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Hissar Historical1


HIissar valley is a wide inter-mountain trough, about 70km long and 2-18km wide, through which the Kofarnihon, Qaratag, and Shirkent rivers run.
This area was populated as early as the Stone Age in 4th-3rd millennia B.C. Later it became a part of Bactria and then of the Greco-Bactrian and Kushan states. Numerous archaeological finds of remains of ancient settlements in the form of man-made round and rectangular embankments, known as teppa by the local population, are evidence of that. Other archaeological monuments - madrassahs, mosques, burial grounds, remains of irrigation canals, etc. are also known.

"Stony" mosque

In the Middle Ages, Hissar was already famous in the Middle East for its craft production and had a rich market. The royal town was one of the 28 possessions of the Bukhara emirate. By the early 20th century Hissar was in a state of severe decay.
At the site of the ancient town, archaeological and architectural monuments of different eras are now preserved, occupying an area of about 86 hectares.
An original architectural complex formed around the Hissar fortress, where the palace of the East Bukhara governor-general, one of the most influential aristocrats of the Bukhara emirate, was located, is of particular interest.
Baked-brick gates with two cylindrical towers connected by a lancet arch have been preserved from the outer ring of the fortifications. A hill slope where the fortress was once located was built in the form of brick-faced terraces. The terraces and stairs on each side which led to the gates were destroyed. The Hissar fortress gates are similar to Bukhara's 18-19th-century gates in their outer appearance and features of their construction .
The best-preserved buildings are the old (16-17th century) madrassah (madrassah-i kuhna) - a dome-shaped building with a wide courtyard and hujra (cells) inside, a library building and a new madrassah (madrassah-i nav) from the 17-18th centuries which only has two-stories on its front left side. All the structures resemble complexes in Bukhara and Samarqand and have been restored and nowadays are available for visitors to see something resembling the original. In the early 20th century madrassah-i kuhna had 100-150 students. Classes in the madrassah ended in 1921.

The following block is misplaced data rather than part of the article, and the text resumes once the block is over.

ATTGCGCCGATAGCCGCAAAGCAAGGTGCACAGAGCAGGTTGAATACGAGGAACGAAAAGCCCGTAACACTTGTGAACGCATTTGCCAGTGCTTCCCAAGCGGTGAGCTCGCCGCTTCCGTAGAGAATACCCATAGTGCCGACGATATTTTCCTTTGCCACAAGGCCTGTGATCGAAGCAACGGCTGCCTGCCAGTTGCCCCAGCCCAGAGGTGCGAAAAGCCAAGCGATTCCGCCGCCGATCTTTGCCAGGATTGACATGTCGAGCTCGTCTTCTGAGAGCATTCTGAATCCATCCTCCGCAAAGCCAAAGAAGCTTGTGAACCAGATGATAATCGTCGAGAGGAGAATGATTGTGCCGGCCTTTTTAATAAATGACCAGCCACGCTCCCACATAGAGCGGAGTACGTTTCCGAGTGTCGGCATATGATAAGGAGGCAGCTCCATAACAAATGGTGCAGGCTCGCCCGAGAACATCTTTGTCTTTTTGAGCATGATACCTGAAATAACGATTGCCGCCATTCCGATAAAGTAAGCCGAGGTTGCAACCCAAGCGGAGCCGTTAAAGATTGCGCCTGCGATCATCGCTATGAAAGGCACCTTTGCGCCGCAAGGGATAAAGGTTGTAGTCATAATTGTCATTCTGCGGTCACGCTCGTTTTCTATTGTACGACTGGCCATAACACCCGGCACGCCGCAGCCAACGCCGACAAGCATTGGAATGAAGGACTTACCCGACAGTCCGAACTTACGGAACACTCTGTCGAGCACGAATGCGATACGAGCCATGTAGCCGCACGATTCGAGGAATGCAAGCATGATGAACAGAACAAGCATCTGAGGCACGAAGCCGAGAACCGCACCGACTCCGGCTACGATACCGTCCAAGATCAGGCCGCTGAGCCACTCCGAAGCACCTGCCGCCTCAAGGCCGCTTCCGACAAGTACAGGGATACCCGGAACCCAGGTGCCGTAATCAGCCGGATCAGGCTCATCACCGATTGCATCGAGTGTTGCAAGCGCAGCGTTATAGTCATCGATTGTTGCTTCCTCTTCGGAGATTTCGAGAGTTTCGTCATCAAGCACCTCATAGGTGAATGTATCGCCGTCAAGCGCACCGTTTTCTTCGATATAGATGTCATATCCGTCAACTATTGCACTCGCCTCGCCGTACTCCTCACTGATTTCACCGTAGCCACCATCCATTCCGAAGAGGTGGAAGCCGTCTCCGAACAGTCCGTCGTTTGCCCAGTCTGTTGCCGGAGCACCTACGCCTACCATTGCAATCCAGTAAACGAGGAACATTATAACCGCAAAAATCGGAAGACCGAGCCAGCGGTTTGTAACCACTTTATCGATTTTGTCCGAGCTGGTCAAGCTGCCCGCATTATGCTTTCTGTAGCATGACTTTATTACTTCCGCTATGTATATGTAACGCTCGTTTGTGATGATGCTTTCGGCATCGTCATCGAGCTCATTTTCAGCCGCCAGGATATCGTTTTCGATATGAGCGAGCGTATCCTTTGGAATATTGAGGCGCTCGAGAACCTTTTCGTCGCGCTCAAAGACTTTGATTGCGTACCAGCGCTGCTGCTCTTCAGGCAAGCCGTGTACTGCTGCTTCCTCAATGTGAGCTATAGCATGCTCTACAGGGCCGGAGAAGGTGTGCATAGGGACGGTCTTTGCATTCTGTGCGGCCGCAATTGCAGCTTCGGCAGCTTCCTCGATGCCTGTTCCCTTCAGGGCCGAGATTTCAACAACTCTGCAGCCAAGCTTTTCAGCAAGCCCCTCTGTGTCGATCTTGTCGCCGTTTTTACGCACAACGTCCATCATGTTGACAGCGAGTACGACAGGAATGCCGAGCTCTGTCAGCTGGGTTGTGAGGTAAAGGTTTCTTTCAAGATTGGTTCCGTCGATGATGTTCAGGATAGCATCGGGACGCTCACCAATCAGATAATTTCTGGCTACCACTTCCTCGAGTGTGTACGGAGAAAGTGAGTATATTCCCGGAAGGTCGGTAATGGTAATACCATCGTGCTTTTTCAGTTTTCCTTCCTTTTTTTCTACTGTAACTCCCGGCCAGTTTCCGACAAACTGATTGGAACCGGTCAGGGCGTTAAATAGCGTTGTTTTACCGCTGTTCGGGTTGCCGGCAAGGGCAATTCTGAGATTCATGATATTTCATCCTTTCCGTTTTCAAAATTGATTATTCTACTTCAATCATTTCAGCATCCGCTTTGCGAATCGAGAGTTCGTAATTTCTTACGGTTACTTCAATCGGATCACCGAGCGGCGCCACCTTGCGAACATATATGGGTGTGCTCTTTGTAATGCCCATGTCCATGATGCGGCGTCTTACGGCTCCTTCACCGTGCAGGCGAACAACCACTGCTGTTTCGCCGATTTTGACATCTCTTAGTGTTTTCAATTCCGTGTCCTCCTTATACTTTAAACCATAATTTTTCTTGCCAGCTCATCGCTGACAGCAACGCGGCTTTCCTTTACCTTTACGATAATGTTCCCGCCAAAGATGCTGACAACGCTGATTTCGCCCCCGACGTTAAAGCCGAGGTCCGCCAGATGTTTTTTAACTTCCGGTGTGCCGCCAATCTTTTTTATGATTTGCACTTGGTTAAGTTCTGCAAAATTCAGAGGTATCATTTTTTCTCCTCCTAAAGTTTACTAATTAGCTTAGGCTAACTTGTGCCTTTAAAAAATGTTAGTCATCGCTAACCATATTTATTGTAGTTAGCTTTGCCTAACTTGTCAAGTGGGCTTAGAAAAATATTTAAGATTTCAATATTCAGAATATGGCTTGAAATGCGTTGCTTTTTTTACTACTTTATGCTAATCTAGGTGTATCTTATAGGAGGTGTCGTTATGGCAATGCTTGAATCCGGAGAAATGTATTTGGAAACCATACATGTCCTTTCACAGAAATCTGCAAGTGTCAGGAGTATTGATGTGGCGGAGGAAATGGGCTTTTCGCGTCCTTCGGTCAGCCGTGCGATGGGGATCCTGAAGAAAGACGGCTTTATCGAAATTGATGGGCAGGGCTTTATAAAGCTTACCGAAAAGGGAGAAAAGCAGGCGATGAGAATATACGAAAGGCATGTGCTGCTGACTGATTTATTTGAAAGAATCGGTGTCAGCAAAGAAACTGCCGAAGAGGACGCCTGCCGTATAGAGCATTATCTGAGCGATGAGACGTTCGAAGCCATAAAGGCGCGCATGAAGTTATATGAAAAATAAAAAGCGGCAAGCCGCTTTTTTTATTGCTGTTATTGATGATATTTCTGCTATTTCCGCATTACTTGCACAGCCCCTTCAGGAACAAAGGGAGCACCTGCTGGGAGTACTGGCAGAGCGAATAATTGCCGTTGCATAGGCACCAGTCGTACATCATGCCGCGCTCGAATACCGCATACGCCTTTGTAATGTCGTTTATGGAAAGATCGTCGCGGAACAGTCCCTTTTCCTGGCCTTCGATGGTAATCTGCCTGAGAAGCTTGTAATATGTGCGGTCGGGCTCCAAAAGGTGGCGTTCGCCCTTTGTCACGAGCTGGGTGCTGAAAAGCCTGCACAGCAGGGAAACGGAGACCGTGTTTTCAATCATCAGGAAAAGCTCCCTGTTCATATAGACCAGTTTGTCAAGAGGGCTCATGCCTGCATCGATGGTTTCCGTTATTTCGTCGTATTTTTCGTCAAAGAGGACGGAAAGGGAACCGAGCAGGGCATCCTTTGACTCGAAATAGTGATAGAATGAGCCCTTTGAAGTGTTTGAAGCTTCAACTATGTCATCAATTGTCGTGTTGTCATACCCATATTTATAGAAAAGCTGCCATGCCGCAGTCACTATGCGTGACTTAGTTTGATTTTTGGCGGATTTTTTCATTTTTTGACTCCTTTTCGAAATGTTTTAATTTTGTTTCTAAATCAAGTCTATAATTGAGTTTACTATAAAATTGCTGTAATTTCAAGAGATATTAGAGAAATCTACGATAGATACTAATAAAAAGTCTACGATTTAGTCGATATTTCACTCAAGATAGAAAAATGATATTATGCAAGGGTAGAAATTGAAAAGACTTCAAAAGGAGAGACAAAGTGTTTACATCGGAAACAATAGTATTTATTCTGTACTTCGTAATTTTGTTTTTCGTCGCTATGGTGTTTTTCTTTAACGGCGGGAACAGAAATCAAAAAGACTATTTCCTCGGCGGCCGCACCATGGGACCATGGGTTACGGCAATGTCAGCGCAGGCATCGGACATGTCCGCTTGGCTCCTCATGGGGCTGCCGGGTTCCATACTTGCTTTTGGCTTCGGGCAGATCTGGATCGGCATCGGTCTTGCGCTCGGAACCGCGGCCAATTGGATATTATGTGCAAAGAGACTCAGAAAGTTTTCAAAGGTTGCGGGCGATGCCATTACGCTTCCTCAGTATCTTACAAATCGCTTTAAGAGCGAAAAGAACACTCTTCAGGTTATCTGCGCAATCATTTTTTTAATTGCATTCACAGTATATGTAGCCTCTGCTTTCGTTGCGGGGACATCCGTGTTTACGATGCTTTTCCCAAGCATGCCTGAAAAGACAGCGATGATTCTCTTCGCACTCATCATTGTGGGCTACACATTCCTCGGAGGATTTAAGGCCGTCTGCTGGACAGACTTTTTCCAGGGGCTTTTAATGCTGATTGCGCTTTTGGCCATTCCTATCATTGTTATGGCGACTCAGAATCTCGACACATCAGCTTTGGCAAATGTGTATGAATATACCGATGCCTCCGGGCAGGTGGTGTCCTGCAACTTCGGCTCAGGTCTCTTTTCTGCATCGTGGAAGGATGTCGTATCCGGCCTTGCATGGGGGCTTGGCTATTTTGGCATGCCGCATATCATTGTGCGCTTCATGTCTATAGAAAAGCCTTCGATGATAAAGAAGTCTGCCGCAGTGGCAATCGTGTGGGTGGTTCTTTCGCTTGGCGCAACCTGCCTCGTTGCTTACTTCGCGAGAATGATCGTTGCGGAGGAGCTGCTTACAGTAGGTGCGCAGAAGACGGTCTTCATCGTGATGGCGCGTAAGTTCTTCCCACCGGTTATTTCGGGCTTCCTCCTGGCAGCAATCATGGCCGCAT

To the south of the old madrassah lies the 16-17th century Mahdumi A'zam mausoleum. Mahdumi A'zam means "Greatest master" and is not so much a name as a title or a nickname. It is interesting that in Central Asia there are several complexes under this name connected with a variety of real people, states and religious figures. Researchers have yet to identify who exactly is buried in the Hissar mausoleum, although there are already several theories and guesses. There is one other remarkable local monument, the 12-16th century Sangin (Stony) domical mosque. The mosque was so named due to the fact that the lower half of its walls were built of stone. The unique feature of this structure is the presence of four resonating chambers below the dome frames in the shape of bottomless ceramic jugs embedded in the brick mass. The resonating chambers were intended to improve the acoustic characteristics of the mosques' interior where sermons and praying took place.

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